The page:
Fresh approach to CCM shows a Gungor influence - and more than a flicker of Kate Bush
Time: 11 tracks / 45 Minutes
Listening to Sarah Macintosh gives a clue as to how the CCM industry thinks. Stuck for years in a formulaic, creativity-denying state, two artists recently have pointed to a way out: Gungor and Rend Collective Experiment. Neither is particularly revolutionary in the wider scheme of things, but they both feel fresh and exude a hint of the musical landscape post Bon Iver and Fleet Foxes.
While she does not sound directly like either of these, Macintosh seems to be one of the first artists to benefit from the wider sonic palette that now seems acceptable in CCM. More than that, she may well influence the sound further, as she brings her own chamber-pop style to this disc.
At the start of the album (“Current” and “Laughter Comes Upon us”) we hear both strings and vocal loops used in a way that sends a freshening breeze through the songs. Later, “Galaxy Former” deepens the sound’s Kate Bush similarities. Given that these tracks were produced by J.T. Daly and Sarah’s husband, Jonny MacIntosh, it’s probably safe to say that Sarah Macintosh has felt free to have a strong say on how she wants them to sound.
Alongside all this, she has a very poetic way with her lyrics. The praise songs include beautifully concise and vivid lines like “Impossibly close, tenderly held” and “Tucked up against His scarred ribcage, right here is where I want to stay,” while “The Damaged” is more impressionistic as it talks about coping with the hurt in life: “Keep binding, sewing, mending, no one notice - hush hush”.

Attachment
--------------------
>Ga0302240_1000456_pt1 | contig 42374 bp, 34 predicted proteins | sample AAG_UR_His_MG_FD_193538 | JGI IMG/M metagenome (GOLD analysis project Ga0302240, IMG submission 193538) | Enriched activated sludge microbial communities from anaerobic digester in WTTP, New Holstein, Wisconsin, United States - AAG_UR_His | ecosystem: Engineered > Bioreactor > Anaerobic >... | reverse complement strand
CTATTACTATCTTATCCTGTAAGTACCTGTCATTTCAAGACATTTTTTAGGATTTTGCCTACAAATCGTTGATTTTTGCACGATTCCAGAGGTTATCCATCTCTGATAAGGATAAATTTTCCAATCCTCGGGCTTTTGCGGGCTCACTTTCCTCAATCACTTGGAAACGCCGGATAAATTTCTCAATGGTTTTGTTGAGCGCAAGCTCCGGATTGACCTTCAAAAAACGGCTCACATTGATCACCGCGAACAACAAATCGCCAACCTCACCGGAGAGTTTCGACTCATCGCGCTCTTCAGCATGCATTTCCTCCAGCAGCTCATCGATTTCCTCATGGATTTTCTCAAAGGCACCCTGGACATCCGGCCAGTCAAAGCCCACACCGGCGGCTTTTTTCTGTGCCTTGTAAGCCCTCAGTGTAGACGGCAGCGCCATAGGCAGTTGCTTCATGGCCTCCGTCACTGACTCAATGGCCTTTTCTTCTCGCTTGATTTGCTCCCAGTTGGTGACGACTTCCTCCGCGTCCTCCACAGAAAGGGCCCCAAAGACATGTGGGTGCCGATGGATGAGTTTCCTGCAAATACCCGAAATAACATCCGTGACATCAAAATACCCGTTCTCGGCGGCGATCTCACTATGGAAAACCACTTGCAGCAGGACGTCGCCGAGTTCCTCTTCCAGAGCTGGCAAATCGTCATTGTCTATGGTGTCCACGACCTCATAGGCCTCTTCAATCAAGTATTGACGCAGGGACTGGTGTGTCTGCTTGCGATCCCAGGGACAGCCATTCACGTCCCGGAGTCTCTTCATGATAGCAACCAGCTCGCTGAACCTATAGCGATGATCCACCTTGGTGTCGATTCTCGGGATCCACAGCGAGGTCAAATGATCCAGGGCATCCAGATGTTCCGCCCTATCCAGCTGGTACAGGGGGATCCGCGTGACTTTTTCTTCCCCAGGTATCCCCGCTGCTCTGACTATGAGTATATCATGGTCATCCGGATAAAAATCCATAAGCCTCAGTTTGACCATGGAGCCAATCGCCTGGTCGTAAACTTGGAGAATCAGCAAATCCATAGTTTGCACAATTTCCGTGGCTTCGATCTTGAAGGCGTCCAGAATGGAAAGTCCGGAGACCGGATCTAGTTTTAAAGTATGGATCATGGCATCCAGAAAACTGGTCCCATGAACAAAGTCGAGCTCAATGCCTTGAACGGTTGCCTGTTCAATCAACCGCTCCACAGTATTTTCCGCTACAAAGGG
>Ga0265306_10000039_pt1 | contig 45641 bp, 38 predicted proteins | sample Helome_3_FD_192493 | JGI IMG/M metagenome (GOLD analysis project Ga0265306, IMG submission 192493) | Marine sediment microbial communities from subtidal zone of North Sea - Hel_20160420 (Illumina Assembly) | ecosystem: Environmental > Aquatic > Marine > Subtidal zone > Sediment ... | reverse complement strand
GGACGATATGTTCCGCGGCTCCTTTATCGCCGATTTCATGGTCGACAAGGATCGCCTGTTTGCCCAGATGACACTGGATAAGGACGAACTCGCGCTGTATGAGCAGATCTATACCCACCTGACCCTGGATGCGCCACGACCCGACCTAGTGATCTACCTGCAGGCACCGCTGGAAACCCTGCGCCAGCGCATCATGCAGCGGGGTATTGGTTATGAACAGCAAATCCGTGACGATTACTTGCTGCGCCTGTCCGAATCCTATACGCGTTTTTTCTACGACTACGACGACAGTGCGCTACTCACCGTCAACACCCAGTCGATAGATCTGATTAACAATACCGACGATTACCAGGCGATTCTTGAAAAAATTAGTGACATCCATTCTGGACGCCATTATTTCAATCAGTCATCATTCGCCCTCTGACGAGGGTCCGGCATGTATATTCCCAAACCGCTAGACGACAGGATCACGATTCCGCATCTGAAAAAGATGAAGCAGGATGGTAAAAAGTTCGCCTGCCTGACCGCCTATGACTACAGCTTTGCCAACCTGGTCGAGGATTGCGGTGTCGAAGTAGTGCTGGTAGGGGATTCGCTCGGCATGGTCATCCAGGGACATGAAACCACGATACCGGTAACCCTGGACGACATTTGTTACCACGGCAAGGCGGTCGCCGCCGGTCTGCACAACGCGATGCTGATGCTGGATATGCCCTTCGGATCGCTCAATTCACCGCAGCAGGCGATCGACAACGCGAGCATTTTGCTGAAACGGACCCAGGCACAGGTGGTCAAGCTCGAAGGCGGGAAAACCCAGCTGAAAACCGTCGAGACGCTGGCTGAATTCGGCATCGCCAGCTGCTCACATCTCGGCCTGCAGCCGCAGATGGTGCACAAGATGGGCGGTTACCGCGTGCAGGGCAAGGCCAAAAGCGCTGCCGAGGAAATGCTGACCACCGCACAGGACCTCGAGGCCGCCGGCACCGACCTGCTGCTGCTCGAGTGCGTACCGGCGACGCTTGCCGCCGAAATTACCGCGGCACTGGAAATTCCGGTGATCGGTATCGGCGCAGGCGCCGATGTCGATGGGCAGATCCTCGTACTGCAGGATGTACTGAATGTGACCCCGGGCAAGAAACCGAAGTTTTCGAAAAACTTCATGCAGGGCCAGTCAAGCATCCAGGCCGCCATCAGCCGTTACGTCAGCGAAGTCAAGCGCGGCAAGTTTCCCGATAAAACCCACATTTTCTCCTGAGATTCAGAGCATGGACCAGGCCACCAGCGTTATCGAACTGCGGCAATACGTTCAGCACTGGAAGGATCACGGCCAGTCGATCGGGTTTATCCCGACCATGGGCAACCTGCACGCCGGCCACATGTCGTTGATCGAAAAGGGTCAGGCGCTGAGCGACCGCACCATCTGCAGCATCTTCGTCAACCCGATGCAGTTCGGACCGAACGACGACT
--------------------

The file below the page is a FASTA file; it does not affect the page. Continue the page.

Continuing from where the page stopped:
This balance is true to the whole disc, with several songs of praise interwoven with songs that deal with more difficult issues. The title track talks about the pressure the world around us puts on marriage
Life is a current
Pulling us out to the sea where we can’t see
And danger waits for us
Preying on those who hold closely and tightly.
Love, say that you won’t let go
“The Damaged” was inspired by the story of a woman from a third world country who had broken an arm, but not had access to medical help to reset it. As a result, it had grown deformed and become unusable. “I don’t want to be the one who’s broken, I don’t want be the one who falls apart, I don’t want to be damaged,” she sings. Through it all, Macintosh’s vocals are clear and expressive
The downside of the original and enjoyable production is that it is too even. Where the vocal loops, harp, plucked violins and swirling strings have a memorable riff, the songs catch fire and blaze. But where these elements fade into the background, the album develops a sameness that detracts from the more striking songs.
You may enjoy this collection more if you download the stronger half and relish that. Ones to start with include “Laughter Comes Upon Us,” the title track, “Damaged” and “Galaxy Former”.